Accession number: 2015.003.027
Object subtype: Container
Date: circa 1778
Materials: Flax or canvas
Measurements: 35 cm L x 36 cm W x 35 cm H
Culture: New England Planter
Narrative: A History of the Barracks
The Barracks is valued for its Georgian style, age and for its role in the settlement of the area. Between 1760 and 1763 a group of settlers from New England, known as the Planters, arrived in Nova Scotia. Shortly after the American Revolution began, coastal Nova Scotian towns feared raids from American privateers. To protect settlers in the Cornwallis area, the colonial government built The Barracks on a piece of land belonging to Samuel Starr, a Planter from Norwich, Connecticut and militia officer. The building was erected close to the militia parade grounds and served as a temporary residence for militiamen who came from a distance to train. It was constructed in three phases over eighteen years. The first section was built in 1778 as a one-and-one-half-storey, two-room building with a loft above, and could accommodate forty men. The building was expanded later that year with the addition of a larger two-and-one-half-storey building on the east elevation, possibly constructed using an existing house frame. The complex now offered room for fifty-six men, storage, infirmary and an officers’ quarters in the original smaller building.
It was sold by the government in 1780 after the threat of American privateers had ended and again by Samuel Starr in 1782 to John Widden, an influential Planter who was a militia officer, judge in the Court of Common Pleas, and a Customs Officer, who operated the Customs Office from the building. A third addition, another half storey, was added in 1796 following the sale of the property to David Whidden. The Barracks passed through the Whidden family until 1849. Since that time The Barrack has continued to function as a residence and later an inn.
Following the third addition, the building took on a decidedly Georgian appearance with a central entrance, five bay symmetrical façade and two large chimneys. The building has changed very little since its final alteration in 1796.
*Information provided courtesy of Canada’s Historic Places Registry (HistoricPlaces.ca)
“The story continues…
In 1850, Joseph Whidden, youngest son of David Whidden senior was named administrator of the John Whidden estate and records state “the personal estate of John Whidden is insufficient for payment of debts due to and owing by said estate and is deemed necessary that the administrator of the same have leave to pick up and sell at public auction the real estate of the said deceased.” This was given thirty days notice in the newspaper, “The Royal Gazette”, in Halifax with the property to go to the highest bidder. The auction was held on March 23, 1850 with the highest bidder being James Heales.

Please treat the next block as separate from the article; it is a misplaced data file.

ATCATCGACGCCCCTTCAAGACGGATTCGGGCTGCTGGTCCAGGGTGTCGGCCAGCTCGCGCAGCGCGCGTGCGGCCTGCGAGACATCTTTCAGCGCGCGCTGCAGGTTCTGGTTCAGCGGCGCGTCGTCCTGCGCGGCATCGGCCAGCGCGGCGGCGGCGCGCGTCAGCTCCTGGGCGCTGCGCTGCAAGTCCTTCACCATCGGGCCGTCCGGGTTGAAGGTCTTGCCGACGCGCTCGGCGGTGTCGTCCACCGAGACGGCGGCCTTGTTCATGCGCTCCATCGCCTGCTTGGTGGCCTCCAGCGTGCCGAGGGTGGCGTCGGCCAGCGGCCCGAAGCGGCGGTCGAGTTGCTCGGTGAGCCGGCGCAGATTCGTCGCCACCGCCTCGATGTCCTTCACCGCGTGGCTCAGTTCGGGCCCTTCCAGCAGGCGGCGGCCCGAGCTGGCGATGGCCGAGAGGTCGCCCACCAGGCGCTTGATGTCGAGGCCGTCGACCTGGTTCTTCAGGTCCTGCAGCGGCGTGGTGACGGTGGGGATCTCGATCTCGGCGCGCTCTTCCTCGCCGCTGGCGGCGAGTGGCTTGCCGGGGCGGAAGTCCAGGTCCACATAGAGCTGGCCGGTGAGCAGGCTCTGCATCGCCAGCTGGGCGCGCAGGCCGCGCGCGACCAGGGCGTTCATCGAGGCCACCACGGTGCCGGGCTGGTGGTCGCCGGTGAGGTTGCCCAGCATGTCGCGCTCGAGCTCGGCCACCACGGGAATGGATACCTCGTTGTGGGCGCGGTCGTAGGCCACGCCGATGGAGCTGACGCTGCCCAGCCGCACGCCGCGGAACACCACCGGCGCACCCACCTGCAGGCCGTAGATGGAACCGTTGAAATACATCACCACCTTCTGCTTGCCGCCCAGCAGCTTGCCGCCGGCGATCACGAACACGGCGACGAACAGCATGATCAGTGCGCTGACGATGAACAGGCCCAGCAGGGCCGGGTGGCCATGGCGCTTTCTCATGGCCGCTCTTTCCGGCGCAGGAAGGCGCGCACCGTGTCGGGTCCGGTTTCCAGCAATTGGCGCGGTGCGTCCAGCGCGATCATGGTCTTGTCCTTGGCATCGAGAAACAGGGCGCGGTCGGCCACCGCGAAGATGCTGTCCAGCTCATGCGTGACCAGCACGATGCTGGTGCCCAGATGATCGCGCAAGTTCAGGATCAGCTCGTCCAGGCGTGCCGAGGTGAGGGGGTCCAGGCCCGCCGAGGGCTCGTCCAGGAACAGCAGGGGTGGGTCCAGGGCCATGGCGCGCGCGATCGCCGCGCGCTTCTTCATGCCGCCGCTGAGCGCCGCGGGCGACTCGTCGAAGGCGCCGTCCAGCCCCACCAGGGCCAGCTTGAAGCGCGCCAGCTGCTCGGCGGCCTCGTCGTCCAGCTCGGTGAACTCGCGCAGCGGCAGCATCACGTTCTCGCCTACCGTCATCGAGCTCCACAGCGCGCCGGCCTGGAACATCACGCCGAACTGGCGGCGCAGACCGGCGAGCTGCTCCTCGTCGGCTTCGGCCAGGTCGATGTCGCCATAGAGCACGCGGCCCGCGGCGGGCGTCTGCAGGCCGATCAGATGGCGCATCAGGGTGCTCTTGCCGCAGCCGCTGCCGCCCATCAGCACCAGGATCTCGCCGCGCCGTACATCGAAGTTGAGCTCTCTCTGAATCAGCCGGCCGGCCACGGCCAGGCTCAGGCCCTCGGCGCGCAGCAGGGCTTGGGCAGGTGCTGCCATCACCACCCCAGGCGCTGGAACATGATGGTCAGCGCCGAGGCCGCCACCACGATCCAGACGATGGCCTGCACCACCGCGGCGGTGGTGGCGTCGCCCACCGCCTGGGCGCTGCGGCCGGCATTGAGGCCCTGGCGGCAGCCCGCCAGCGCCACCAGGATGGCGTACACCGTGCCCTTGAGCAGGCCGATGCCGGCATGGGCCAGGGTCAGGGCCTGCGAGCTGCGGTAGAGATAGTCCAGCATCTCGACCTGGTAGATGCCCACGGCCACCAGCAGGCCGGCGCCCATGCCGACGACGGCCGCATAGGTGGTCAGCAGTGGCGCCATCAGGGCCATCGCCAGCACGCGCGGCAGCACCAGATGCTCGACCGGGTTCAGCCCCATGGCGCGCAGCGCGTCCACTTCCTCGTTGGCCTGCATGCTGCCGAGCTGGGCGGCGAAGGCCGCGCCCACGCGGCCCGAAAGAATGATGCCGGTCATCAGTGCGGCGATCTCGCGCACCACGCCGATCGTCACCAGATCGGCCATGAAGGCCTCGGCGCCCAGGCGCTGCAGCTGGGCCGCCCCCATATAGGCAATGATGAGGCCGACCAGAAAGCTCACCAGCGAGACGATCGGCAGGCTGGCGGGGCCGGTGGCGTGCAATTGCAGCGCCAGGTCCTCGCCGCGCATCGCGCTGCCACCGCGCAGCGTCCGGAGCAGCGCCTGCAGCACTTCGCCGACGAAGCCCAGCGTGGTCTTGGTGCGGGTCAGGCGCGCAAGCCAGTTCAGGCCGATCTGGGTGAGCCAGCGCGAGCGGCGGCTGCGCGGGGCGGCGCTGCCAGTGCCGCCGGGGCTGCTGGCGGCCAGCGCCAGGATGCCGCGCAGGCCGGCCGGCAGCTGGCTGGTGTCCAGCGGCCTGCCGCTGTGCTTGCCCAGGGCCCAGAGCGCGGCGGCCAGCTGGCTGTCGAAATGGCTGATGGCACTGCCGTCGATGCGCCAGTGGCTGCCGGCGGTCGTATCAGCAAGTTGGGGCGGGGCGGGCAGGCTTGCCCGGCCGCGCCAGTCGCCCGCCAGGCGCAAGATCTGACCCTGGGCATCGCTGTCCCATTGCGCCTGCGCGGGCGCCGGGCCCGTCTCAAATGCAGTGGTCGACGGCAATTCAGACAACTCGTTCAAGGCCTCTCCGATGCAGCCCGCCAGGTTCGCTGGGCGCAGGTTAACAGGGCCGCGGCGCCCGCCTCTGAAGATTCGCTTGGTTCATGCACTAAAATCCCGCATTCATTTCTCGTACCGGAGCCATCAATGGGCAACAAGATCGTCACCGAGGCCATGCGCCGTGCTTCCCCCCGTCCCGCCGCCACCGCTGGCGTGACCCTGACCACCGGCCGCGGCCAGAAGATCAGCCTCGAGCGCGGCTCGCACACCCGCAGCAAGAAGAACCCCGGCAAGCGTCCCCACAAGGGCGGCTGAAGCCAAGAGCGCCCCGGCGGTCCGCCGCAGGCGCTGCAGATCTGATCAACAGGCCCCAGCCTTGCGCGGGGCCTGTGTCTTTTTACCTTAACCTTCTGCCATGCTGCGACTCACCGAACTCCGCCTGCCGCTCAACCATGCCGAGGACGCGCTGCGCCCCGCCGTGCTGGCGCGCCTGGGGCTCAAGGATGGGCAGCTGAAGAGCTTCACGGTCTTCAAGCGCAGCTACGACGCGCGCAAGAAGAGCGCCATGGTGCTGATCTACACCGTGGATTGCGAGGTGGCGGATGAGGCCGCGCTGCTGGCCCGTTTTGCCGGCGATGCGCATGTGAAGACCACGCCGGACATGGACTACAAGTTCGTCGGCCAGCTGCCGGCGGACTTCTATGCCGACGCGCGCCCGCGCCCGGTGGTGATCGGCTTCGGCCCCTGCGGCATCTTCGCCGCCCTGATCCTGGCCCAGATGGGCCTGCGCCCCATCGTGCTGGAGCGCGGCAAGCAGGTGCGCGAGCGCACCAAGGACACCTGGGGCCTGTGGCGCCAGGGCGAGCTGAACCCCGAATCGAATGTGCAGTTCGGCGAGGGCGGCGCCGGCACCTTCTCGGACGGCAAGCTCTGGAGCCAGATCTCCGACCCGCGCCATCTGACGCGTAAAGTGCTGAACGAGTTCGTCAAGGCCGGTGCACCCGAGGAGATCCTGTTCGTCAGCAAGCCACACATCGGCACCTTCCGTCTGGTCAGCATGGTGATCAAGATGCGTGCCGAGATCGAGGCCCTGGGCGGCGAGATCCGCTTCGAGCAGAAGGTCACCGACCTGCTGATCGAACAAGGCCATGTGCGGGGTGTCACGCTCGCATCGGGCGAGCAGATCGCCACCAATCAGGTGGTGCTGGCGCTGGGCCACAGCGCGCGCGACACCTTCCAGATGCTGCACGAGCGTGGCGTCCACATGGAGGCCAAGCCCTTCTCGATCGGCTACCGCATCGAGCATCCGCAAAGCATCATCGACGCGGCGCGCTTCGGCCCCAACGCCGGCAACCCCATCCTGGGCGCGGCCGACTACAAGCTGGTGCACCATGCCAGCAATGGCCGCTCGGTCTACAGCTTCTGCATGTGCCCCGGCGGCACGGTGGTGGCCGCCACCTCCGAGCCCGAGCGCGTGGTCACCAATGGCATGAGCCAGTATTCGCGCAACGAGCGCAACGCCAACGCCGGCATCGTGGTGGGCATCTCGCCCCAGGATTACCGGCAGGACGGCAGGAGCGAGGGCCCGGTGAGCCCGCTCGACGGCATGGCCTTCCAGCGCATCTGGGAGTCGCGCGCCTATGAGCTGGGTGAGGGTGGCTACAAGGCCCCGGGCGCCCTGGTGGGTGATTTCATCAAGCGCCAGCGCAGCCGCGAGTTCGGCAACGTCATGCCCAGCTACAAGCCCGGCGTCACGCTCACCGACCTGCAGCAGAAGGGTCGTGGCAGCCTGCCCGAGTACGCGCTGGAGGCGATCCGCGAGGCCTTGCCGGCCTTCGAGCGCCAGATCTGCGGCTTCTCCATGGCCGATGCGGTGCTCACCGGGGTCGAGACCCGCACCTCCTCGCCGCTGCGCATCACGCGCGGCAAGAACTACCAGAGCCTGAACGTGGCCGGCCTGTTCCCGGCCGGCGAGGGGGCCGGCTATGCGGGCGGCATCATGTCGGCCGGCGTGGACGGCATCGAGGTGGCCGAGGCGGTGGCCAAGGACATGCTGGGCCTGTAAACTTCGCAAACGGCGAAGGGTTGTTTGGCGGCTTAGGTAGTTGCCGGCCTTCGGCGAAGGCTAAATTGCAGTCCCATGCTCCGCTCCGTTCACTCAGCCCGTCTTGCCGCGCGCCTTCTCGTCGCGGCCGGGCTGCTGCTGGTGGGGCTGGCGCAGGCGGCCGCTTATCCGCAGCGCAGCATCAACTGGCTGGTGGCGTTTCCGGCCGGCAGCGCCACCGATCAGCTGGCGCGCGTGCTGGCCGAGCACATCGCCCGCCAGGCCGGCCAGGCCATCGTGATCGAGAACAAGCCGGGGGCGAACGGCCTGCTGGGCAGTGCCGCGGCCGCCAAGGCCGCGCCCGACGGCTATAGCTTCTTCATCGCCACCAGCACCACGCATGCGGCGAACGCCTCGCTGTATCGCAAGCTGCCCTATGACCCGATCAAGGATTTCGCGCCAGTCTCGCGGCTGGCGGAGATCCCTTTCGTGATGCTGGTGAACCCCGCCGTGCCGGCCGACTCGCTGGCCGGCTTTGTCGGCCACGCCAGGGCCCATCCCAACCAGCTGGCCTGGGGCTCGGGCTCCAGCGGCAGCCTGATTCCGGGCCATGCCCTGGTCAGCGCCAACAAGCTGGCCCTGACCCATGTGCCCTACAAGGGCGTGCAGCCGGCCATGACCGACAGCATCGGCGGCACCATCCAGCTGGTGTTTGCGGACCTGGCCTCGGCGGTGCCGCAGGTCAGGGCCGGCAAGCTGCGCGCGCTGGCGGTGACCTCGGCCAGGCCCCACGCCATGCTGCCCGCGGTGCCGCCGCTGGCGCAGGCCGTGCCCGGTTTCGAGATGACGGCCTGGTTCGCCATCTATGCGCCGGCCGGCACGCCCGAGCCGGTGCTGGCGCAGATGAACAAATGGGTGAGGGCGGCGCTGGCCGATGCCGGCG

In 1869 Charles Heales, a ship’s carpenter from new Brunswick, purchased the property for 225 pounds. Mr. Heales had a wooden leg. At one point he sold a piece of land to a member of the Starr family. The price of the land immediately went up, but the bargain was sealed, and as Mr. Heales felt he should have more, the two families were not on good terms. As Charles got older, he spent his winters in Saint John, and New Brunswick, and after his death, his widow remained there.
Around 1921, Mr. H.J.B. (Jack) Marriott from London, England, visited the area staying with the Crawley family. He saw the house was vacant, became interested and in 1921 purchased the property, consisting of the house and six acres of orchard from Alicia De V. Heales, daughter of Charles Heales. The Marriott family resided there for many years and Mr. Marriott left in 1984 at the age of 96 and entered a nursing home where he remained until his death on December 28, 1986. By his interest in drama, music, and photography Mr. Marriott contributed much to the cultural life of the community.
Allen and Jennie Sheito purchased the property in 1973, but Mr. Marriott was entitled to quiet enjoyment of the lands and premises as long as he lived. After Mr., Marriott left the property in 1984 the Sheitos began to restore the building, initially as a private home for themselves. It soon became evident that the Barracks represented a relatively intact piece of Planter history, hence other options were studied and it was possible to retain much of the integrity of the original structure. In 1987 the building was open to the public as a six room bed and breakfast inn. The adjacent Customs House had been essentially rebuilt as it was beyond restoration. The Barracks was designated a Provincial Heritage Property in 1986 and the Heritage Trust of Nova Scotia awarded the Sheito’s with a Built Heritage Award in 1992.
Today the Barracks is once more a bed and breakfast.
*Information courtesy of Jennie and Allen Sheito.
Description: Hand sewn bag made of heavy coarse woven material with brown wooden handles. Bag has square bottom and opens into a square shape. Inner fabric lid closes with metal buttons.